How Do I Get My Child to Stop Sucking His or Her Thumb During Sleep?

This content was created by the National Sleep Foundation


Learn how and when to help your kid kick the habit.

Believe it or not, if your child sucks his or her thumb while drifting off to sleep, that’s a healthy habit. After all, it means that your child can soothe him- or herself with something that can’t be misplaced (like a pacifier). But if breaking the habit doesn’t happen naturally, at some point you’ll want to help your child do it so that thumb-sucking, even if it’s just during sleep, won’t lead to problems with tooth alignment and proper mouth development.

Fortunately, many children lose interest in thumb-sucking by age three or four. If your child continues the thumb-sucking habit after that, you’ll want to take the following steps:

  • Make Quitting Your Kid’s Idea. To help your child think about giving up the thumb on his or her own, tell your kid how proud you are of the way that he or she is growing up and becoming a big boy or girl. Mention all the big-kid milestones he or she has achieved—learning to use the potty, feeding him- or herself, and so on—and then ask what other habits it might be time to develop. If your child doesn’t mention giving up thumb-sucking, gently offer the idea.
  • Suggest a Replacement. Tell your child that instead of soothing him- or herself to sleep with a thumb, it would be better at this age to have a special stuffed animal, a soft toy, or a cuddly blanket to cozy up to. If your child doesn’t have one that he or she treasures, consider investing in one.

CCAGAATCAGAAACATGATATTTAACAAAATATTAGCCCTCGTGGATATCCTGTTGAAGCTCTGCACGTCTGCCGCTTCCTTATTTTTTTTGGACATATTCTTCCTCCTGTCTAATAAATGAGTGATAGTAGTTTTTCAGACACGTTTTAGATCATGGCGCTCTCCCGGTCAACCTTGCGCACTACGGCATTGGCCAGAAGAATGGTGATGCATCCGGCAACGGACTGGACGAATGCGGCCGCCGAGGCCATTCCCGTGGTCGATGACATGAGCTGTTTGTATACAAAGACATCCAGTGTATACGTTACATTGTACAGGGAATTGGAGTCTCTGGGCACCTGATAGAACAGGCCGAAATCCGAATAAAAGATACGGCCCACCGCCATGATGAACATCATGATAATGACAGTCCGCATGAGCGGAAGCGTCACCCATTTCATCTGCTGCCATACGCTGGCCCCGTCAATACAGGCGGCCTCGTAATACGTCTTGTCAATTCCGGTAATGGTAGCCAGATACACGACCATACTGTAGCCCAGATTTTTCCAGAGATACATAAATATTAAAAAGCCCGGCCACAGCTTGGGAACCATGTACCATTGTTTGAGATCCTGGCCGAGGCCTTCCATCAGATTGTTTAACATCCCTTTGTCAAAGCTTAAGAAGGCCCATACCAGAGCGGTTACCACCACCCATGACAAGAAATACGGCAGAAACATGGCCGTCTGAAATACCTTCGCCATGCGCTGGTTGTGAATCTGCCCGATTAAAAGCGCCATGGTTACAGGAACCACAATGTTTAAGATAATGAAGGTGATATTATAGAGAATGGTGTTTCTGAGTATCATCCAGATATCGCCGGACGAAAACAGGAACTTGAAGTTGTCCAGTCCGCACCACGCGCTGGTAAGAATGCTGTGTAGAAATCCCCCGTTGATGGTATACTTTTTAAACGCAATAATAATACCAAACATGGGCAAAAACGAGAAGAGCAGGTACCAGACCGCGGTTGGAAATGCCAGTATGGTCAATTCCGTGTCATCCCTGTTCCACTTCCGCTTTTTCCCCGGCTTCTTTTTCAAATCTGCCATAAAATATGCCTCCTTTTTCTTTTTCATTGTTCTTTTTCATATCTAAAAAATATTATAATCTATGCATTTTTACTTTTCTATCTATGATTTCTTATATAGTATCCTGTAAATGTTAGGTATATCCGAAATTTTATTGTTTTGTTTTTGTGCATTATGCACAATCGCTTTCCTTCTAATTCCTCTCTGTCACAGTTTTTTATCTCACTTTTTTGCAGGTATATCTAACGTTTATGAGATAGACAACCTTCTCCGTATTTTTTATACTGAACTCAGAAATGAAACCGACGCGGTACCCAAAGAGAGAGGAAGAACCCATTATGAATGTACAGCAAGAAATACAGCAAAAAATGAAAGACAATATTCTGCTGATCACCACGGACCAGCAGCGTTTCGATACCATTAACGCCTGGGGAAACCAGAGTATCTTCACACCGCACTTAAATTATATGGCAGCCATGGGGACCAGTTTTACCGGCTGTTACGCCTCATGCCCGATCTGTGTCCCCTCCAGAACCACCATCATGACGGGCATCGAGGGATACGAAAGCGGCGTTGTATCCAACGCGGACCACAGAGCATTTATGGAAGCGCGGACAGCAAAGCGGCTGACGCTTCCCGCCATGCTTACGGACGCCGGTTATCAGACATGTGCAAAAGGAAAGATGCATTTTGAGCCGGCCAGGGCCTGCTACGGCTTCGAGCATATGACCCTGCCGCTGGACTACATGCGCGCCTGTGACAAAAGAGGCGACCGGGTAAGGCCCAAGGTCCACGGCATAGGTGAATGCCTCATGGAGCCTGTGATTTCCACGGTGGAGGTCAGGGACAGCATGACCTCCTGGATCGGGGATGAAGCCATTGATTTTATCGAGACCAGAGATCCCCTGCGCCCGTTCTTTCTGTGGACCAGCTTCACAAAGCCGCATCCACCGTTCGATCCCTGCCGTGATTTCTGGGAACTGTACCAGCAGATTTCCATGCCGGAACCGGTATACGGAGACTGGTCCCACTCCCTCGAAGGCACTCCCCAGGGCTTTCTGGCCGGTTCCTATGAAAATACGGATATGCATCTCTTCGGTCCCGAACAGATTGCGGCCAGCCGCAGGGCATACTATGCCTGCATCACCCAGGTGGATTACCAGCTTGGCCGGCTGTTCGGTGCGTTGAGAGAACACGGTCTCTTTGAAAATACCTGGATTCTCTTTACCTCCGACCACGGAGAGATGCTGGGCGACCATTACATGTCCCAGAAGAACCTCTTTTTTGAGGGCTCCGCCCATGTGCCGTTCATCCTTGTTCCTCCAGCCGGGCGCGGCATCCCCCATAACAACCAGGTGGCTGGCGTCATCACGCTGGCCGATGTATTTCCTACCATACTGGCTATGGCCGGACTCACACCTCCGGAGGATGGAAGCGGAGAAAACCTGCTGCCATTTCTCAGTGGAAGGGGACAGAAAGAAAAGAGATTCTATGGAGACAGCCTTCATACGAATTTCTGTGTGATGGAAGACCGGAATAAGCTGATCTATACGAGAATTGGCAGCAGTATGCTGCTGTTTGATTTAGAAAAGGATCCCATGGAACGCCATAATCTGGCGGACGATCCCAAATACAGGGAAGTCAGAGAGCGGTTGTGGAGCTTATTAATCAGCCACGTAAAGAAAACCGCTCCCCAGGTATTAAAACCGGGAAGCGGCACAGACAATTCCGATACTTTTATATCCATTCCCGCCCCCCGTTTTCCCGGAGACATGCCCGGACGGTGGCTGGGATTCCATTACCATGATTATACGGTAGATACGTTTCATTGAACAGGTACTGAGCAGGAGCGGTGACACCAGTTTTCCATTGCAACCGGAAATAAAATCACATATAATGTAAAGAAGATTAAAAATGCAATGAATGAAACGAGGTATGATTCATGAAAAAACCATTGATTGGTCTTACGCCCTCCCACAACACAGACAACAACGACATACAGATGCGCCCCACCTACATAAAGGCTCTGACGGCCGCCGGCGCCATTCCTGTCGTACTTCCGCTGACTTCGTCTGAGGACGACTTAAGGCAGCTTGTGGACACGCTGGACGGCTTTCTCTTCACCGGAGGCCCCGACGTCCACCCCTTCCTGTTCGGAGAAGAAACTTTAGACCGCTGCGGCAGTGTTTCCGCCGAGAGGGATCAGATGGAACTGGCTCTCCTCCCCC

• Share Your Own Lesson. Tell your child about a habit that you changed when you were a kid, what you did to stick with it, and how glad you were when you mastered it. This will motivate your child to want to follow in your footsteps.
  • Rally Experts to Your Side. Encouraging words from a pediatrician or dentist can go a long way toward helping your child see that it’s time to stop sucking his or her thumb. When it’s framed as being for the sake of his or her health and development, ending the habit can seem more important to a youngster.
  • Point Out Progress. If your child nods off to sleep during a nap without sucking a thumb, after the nap, say how proud you are and explain that this proves that he or she no longer needs the habit. Positive reinforcement can work wonders.